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I want to remove/comment all the occurrences of System.out.println from my java code. This System.out.println may be inside if ,if else,for, while or any where. I cannot do it manually due to large source code files.

Please help me automate this process. Is there any refactoring tool available for this task? Can I use eclipse JDT for this?

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What IDE are you using? –  Tapas Bose Dec 26 '12 at 17:54
The best (and clunky) solution is to grab some Java code parser and analyze the program, and strip off the System.out.println. Another less foolproof solution is to construct a regex that matches println statement and exclude the tricky cases (I'm quite sure some people will try to do this, but the success will vary a lot). –  nhahtdh Dec 26 '12 at 18:04
I am using Eclipse ide. –  Snehika Dec 26 '12 at 18:04
@nhahtdh:I have used regex but failed for some cases such as if(condition) sop(); –  Snehika Dec 26 '12 at 18:07
Information about the IDE you use and the OS would be useful. –  MrSmith42 Dec 26 '12 at 18:07

8 Answers 8


As mentioned here create a NullOutPut

public final DevNull { 
    public final static PrintStream out = new PrintStream(new OutputStream() {
        public void close() {}
        public void flush() {}
        public void write(byte[] b) {}
        public void write(byte[] b, int off, int len) {}
        public void write(int b) {}

    } );

and replace System.out.print with DevNull.out.print

and later switch to logging framework that will allow you to handle stuff easily


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yeah than switch to manual mode after find & replace :) –  Jigar Joshi Dec 26 '12 at 17:55
I can not do that.Some codes are like if(condition) sop else sop –  Snehika Dec 26 '12 at 17:56
why ? (answer updated) –  Jigar Joshi Dec 26 '12 at 17:58
Suppose code is like this for(int i=0;i<10;i++){ System.out.println("XYZ"); } –  Snehika Dec 26 '12 at 18:02
see update <!----> –  Jigar Joshi Dec 26 '12 at 18:03

You could use raw find/replace functionality in source code files to comment out (or remove) statements, but whatever regular expression can be easily broken, so maybe you'd better be aware of logging frameworks like log4j or slf4j.

Big picture first: instead of using the usual System.out.println(), you'll end up using a line of code like:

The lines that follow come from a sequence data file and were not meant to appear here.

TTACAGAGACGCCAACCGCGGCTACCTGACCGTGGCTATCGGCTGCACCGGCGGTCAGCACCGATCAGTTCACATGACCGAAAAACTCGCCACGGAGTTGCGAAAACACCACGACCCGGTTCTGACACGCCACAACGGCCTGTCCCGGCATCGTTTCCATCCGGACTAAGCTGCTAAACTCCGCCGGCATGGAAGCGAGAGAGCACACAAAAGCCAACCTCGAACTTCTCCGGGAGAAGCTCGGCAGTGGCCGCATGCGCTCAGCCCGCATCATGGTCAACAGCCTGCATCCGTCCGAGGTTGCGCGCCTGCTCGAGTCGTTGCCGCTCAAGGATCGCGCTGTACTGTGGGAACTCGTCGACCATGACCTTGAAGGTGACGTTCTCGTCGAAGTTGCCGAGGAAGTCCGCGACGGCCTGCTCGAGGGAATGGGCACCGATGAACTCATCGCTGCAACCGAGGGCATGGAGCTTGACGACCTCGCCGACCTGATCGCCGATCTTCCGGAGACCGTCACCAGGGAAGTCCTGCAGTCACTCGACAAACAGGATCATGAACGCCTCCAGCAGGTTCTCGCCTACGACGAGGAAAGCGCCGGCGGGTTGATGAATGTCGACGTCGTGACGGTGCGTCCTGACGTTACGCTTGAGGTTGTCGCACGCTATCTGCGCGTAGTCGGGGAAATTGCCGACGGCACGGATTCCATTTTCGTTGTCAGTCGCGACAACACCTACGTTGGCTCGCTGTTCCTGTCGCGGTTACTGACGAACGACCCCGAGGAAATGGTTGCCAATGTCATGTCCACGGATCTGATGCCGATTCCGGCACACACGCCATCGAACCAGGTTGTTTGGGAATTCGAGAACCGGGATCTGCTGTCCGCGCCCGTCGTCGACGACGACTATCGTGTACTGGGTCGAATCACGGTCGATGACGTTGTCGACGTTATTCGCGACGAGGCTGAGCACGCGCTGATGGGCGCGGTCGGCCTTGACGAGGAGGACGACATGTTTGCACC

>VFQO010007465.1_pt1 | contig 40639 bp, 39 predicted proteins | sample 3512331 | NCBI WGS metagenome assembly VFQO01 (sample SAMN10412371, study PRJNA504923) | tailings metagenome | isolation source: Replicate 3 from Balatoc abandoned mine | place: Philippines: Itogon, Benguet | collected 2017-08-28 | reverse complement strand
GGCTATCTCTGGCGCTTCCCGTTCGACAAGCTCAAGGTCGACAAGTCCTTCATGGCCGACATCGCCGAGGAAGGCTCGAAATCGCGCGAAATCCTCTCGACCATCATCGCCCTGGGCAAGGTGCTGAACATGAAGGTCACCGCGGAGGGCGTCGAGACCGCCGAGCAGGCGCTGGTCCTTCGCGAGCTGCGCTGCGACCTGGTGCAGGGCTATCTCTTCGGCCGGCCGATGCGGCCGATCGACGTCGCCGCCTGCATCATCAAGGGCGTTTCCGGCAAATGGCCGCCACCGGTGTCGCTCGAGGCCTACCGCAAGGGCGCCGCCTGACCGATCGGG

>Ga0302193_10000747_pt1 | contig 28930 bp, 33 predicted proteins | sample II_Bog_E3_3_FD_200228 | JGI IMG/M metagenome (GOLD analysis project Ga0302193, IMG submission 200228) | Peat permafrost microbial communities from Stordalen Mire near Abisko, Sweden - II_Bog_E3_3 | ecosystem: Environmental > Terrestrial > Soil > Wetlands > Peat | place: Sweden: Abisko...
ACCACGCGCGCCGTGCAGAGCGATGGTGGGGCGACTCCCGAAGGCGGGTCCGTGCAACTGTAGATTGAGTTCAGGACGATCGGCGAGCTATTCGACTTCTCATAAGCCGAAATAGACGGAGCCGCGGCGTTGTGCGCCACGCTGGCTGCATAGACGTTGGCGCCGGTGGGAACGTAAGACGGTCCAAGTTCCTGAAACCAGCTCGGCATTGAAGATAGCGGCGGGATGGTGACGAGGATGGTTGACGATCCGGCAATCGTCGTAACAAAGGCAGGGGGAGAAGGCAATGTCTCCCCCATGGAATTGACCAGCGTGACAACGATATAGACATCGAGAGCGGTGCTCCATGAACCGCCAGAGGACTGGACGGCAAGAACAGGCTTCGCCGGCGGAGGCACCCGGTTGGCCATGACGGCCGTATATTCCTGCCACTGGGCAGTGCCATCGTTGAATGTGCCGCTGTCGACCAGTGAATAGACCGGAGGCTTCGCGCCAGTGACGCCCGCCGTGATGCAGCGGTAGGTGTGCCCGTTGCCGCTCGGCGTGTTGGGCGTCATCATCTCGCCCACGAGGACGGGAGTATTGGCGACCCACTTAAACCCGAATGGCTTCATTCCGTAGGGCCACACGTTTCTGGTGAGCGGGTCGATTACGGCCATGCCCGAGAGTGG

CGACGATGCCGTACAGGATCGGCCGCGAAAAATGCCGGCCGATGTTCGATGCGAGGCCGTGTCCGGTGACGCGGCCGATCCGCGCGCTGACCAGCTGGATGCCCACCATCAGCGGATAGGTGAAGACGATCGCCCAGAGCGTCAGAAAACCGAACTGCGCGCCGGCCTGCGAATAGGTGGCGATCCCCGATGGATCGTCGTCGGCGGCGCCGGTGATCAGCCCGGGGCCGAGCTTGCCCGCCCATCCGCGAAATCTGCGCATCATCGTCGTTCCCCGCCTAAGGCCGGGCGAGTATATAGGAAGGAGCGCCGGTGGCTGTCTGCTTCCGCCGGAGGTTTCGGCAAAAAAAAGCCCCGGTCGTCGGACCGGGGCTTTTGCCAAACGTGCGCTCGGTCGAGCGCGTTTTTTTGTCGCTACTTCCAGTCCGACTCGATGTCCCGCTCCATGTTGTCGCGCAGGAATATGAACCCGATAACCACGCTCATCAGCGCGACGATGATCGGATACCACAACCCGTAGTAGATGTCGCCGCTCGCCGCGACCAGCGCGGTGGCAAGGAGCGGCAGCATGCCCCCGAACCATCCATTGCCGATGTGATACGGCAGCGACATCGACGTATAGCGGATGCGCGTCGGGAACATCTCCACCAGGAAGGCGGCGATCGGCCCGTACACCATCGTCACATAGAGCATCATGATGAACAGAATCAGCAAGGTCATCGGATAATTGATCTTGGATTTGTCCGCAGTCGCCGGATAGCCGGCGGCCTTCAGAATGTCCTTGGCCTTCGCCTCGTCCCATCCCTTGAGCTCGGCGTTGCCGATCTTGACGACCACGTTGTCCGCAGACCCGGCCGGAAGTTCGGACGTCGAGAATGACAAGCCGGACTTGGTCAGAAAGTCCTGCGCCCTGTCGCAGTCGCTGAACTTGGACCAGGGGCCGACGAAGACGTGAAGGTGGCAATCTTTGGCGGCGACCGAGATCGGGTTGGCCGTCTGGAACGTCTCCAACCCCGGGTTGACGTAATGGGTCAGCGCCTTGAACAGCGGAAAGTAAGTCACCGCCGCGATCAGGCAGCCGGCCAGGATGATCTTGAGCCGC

logger.debug("Just entered main");

The logging framework can be configured with a simple property file, so you can have multiple appenders (console, file, database, whatever) and shut down each one separately on demand (for example the console appender). To switch to a logging API you still have to perform raw find/replace on source files, and possibly fix a couple of things by hand, either whithin your IDE, or with a command like:

find src/ -name '*.java' | \
xargs sed -i -e 's/System.out.println/logger.verbose/g'
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I think this is a good solution - replacing the println with logging functionality. Although the solution can trip, the case that it would is pretty weird actually. So upvoted. –  nhahtdh Dec 26 '12 at 18:07
Thanks @nhahtdh. I agree that sed is not a refactoring tool, and I always discourage regex's when they don't fix perfectly. This time I think it's a good devtime/robustness tradeoff, because this is not a program intended to be run multiple times on different input sources, but a single shot to quickly refactor his codebase, and then throw the tool away –  Raffaele Dec 26 '12 at 18:14
@Raffaele I do not want to replace with logwriters since System.outs were put just for debugging purpose and they must be removed. –  Snehika Dec 26 '12 at 18:50
@user1930395 I outlined the pros and cons of my solution and of your proposal. Debug statements are needed not only for further development, but also in production. What if later something doesn't work? You'd have to make change to your code and patch it live. With a logging framework you can turn appenders on and off, and you can specify a logging level (debug, verbose, info) - but you are entitled to do whatever you want. I think you have the opportunity to improve as a developer here, but feel free to use println's in your code and remove them at deploy –  Raffaele Dec 26 '12 at 18:56

In case you do not use IDE, on Linux:

sed '/System.out.println/d' %YOUR_PROJ_DIR%/*.java

on Windows you can do the same if you have a cygwin installed.

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Same problem when println spans multiple lines. –  nhahtdh Dec 26 '12 at 17:58